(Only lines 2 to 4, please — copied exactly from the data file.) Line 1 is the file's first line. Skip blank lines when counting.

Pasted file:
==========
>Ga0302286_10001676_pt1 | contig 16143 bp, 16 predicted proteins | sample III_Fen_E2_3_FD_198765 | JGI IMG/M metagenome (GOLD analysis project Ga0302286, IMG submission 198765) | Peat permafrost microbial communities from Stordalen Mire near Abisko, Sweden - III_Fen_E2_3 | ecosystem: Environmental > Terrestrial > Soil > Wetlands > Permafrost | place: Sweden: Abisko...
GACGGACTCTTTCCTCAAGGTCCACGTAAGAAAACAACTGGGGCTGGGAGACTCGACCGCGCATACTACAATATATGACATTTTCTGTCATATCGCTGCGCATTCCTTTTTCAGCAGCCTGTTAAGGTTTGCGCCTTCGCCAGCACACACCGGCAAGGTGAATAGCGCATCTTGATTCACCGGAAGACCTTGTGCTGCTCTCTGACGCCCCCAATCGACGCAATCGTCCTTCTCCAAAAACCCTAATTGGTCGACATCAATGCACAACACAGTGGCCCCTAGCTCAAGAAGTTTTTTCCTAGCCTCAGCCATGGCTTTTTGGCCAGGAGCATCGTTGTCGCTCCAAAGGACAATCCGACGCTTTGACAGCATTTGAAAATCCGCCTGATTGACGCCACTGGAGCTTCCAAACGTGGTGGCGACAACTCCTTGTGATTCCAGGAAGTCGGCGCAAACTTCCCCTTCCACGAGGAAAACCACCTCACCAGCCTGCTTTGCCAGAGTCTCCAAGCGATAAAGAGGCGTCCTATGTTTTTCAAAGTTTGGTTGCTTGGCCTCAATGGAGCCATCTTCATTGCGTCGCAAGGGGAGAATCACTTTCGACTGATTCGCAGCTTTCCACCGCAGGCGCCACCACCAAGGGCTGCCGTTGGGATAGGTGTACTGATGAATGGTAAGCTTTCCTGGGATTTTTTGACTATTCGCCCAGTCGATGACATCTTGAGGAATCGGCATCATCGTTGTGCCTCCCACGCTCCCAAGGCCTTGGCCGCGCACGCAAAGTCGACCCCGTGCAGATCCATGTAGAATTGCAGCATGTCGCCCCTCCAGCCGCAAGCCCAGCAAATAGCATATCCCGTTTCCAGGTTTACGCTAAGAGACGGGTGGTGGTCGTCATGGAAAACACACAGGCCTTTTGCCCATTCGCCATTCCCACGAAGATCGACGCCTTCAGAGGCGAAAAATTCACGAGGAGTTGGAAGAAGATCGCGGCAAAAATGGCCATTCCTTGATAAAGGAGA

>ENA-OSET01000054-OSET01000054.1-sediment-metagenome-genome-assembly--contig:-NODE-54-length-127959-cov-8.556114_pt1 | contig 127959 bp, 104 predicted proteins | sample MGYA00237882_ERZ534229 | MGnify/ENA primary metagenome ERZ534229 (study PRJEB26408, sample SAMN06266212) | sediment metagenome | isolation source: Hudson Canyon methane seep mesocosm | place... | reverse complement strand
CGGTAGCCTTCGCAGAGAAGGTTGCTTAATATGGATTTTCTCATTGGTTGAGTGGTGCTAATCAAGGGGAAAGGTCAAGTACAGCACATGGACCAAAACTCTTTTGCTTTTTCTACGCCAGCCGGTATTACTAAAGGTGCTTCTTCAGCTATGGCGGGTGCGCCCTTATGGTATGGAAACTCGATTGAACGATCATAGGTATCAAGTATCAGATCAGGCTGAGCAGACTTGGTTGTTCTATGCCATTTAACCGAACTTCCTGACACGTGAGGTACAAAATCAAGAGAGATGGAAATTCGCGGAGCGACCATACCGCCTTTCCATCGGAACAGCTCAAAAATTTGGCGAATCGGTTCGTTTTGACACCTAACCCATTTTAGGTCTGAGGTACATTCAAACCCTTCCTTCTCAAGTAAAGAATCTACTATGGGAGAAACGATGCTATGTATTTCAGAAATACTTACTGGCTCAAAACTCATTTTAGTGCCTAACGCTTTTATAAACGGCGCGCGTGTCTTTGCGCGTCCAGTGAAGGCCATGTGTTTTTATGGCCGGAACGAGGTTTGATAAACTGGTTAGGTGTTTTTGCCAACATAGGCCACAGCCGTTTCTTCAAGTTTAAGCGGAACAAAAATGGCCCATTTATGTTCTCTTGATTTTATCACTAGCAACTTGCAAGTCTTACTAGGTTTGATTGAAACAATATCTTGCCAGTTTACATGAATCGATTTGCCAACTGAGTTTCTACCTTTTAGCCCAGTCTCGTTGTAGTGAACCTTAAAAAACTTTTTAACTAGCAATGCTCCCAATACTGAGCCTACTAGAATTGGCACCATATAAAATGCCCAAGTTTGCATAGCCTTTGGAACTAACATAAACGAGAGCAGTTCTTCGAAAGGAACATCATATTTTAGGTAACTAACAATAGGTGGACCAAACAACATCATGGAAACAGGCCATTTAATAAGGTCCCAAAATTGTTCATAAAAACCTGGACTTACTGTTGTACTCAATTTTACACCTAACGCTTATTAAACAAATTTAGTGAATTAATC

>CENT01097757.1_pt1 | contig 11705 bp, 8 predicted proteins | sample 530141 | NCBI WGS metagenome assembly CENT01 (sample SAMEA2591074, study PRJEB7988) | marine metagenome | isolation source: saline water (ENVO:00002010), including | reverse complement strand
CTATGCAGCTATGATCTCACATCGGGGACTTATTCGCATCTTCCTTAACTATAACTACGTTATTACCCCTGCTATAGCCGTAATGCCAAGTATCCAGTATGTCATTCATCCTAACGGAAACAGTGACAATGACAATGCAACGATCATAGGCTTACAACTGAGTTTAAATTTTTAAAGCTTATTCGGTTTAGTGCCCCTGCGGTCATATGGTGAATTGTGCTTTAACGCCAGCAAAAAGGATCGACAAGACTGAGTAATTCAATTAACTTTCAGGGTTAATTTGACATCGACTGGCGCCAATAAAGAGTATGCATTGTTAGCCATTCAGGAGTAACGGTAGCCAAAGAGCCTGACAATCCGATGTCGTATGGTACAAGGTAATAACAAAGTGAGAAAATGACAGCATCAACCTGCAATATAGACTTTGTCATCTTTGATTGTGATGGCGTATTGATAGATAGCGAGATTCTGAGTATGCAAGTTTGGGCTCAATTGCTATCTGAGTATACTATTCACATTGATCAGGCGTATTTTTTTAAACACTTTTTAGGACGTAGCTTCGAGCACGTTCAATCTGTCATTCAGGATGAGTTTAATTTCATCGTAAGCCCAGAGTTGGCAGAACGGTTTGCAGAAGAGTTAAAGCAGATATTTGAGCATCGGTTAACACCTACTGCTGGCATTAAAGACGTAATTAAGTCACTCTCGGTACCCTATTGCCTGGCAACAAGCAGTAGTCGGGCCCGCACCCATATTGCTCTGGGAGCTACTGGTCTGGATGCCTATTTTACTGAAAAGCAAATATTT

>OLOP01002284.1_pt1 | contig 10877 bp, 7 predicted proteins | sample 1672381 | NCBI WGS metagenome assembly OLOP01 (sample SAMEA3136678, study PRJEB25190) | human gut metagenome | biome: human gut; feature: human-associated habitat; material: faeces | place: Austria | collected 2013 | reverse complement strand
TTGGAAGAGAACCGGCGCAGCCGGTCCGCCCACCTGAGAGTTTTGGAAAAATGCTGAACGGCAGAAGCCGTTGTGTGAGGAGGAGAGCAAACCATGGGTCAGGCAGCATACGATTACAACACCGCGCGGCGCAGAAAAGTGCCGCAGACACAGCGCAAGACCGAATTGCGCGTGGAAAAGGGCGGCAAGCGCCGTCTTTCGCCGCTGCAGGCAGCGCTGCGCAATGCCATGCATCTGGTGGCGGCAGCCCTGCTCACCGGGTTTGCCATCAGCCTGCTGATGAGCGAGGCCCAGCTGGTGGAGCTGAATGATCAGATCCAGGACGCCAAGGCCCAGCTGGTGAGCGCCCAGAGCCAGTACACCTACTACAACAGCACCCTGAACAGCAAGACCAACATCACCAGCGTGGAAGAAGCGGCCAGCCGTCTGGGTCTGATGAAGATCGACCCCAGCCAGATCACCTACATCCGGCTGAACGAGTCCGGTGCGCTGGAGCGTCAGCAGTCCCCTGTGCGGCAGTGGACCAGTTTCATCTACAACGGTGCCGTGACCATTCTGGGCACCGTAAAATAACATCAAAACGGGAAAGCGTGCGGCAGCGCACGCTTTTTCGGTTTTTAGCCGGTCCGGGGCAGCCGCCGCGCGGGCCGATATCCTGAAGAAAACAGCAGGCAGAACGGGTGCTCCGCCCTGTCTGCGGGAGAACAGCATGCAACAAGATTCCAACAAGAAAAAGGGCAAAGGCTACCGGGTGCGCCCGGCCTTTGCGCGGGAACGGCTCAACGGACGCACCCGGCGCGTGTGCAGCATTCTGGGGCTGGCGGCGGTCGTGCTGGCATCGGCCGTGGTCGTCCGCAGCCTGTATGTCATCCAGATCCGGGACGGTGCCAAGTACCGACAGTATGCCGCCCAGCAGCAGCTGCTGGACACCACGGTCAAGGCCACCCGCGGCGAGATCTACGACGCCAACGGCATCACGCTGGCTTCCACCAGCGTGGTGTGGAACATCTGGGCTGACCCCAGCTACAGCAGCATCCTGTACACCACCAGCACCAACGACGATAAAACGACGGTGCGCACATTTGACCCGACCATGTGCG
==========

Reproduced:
GACGGACTCTTTCCTCAAGGTCCACGTAAGAAAACAACTGGGGCTGGGAGACTCGACCGCGCATACTACAATATATGACATTTTCTGTCATATCGCTGCGCATTCCTTTTTCAGCAGCCTGTTAAGGTTTGCGCCTTCGCCAGCACACACCGGCAAGGTGAATAGCGCATCTTGATTCACCGGAAGACCTTGTGCTGCTCTCTGACGCCCCCAATCGACGCAATCGTCCTTCTCCAAAAACCCTAATTGGTCGACATCAATGCACAACACAGTGGCCCCTAGCTCAAGAAGTTTTTTCCTAGCCTCAGCCATGGCTTTTTGGCCAGGAGCATCGTTGTCGCTCCAAAGGACAATCCGACGCTTTGACAGCATTTGAAAATCCGCCTGATTGACGCCACTGGAGCTTCCAAACGTGGTGGCGACAACTCCTTGTGATTCCAGGAAGTCGGCGCAAACTTCCCCTTCCACGAGGAAAACCACCTCACCAGCCTGCTTTGCCAGAGTCTCCAAGCGATAAAGAGGCGTCCTATGTTTTTCAAAGTTTGGTTGCTTGGCCTCAATGGAGCCATCTTCATTGCGTCGCAAGGGGAGAATCACTTTCGACTGATTCGCAGCTTTCCACCGCAGGCGCCACCACCAAGGGCTGCCGTTGGGATAGGTGTACTGATGAATGGTAAGCTTTCCTGGGATTTTTTGACTATTCGCCCAGTCGATGACATCTTGAGGAATCGGCATCATCGTTGTGCCTCCCACGCTCCCAAGGCCTTGGCCGCGCACGCAAAGTCGACCCCGTGCAGATCCATGTAGAATTGCAGCATGTCGCCCCTCCAGCCGCAAGCCCAGCAAATAGCATATCCCGTTTCCAGGTTTACGCTAAGAGACGGGTGGTGGTCGTCATGGAAAACACACAGGCCTTTTGCCCATTCGCCATTCCCACGAAGATCGACGCCTTCAGAGGCGAAAAATTCACGAGGAGTTGGAAGAAGATCGCGGCAAAAATGGCCATTCCTTGATAAAGGAGA

>ENA-OSET01000054-OSET01000054.1-sediment-metagenome-genome-assembly--contig:-NODE-54-length-127959-cov-8.556114_pt1 | contig 127959 bp, 104 predicted proteins | sample MGYA00237882_ERZ534229 | MGnify/ENA primary metagenome ERZ534229 (study PRJEB26408, sample SAMN06266212) | sediment metagenome | isolation source: Hudson Canyon methane seep mesocosm | place... | reverse complement strand
CGGTAGCCTTCGCAGAGAAGGTTGCTTAATATGGATTTTCTCATTGGTTGAGTGGTGCTAATCAAGGGGAAAGGTCAAGTACAGCACATGGACCAAAACTCTTTTGCTTTTTCTACGCCAGCCGGTATTACTAAAGGTGCTTCTTCAGCTATGGCGGGTGCGCCCTTATGGTATGGAAACTCGATTGAACGATCATAGGTATCAAGTATCAGATCAGGCTGAGCAGACTTGGTTGTTCTATGCCATTTAACCGAACTTCCTGACACGTGAGGTACAAAATCAAGAGAGATGGAAATTCGCGGAGCGACCATACCGCCTTTCCATCGGAACAGCTCAAAAATTTGGCGAATCGGTTCGTTTTGACACCTAACCCATTTTAGGTCTGAGGTACATTCAAACCCTTCCTTCTCAAGTAAAGAATCTACTATGGGAGAAACGATGCTATGTATTTCAGAAATACTTACTGGCTCAAAACTCATTTTAGTGCCTAACGCTTTTATAAACGGCGCGCGTGTCTTTGCGCGTCCAGTGAAGGCCATGTGTTTTTATGGCCGGAACGAGGTTTGATAAACTGGTTAGGTGTTTTTGCCAACATAGGCCACAGCCGTTTCTTCAAGTTTAAGCGGAACAAAAATGGCCCATTTATGTTCTCTTGATTTTATCACTAGCAACTTGCAAGTCTTACTAGGTTTGATTGAAACAATATCTTGCCAGTTTACATGAATCGATTTGCCAACTGAGTTTCTACCTTTTAGCCCAGTCTCGTTGTAGTGAACCTTAAAAAACTTTTTAACTAGCAATGCTCCCAATACTGAGCCTACTAGAATTGGCACCATATAAAATGCCCAAGTTTGCATAGCCTTTGGAACTAACATAAACGAGAGCAGTTCTTCGAAAGGAACATCATATTTTAGGTAACTAACAATAGGTGGACCAAACAACATCATGGAAACAGGCCATTTAATAAGGTCCCAAAATTGTTCATAAAAACCTGGACTTACTGTTGTACTCAATTTTACACCTAACGCTTATTAAACAAATTTAGTGAATTAATC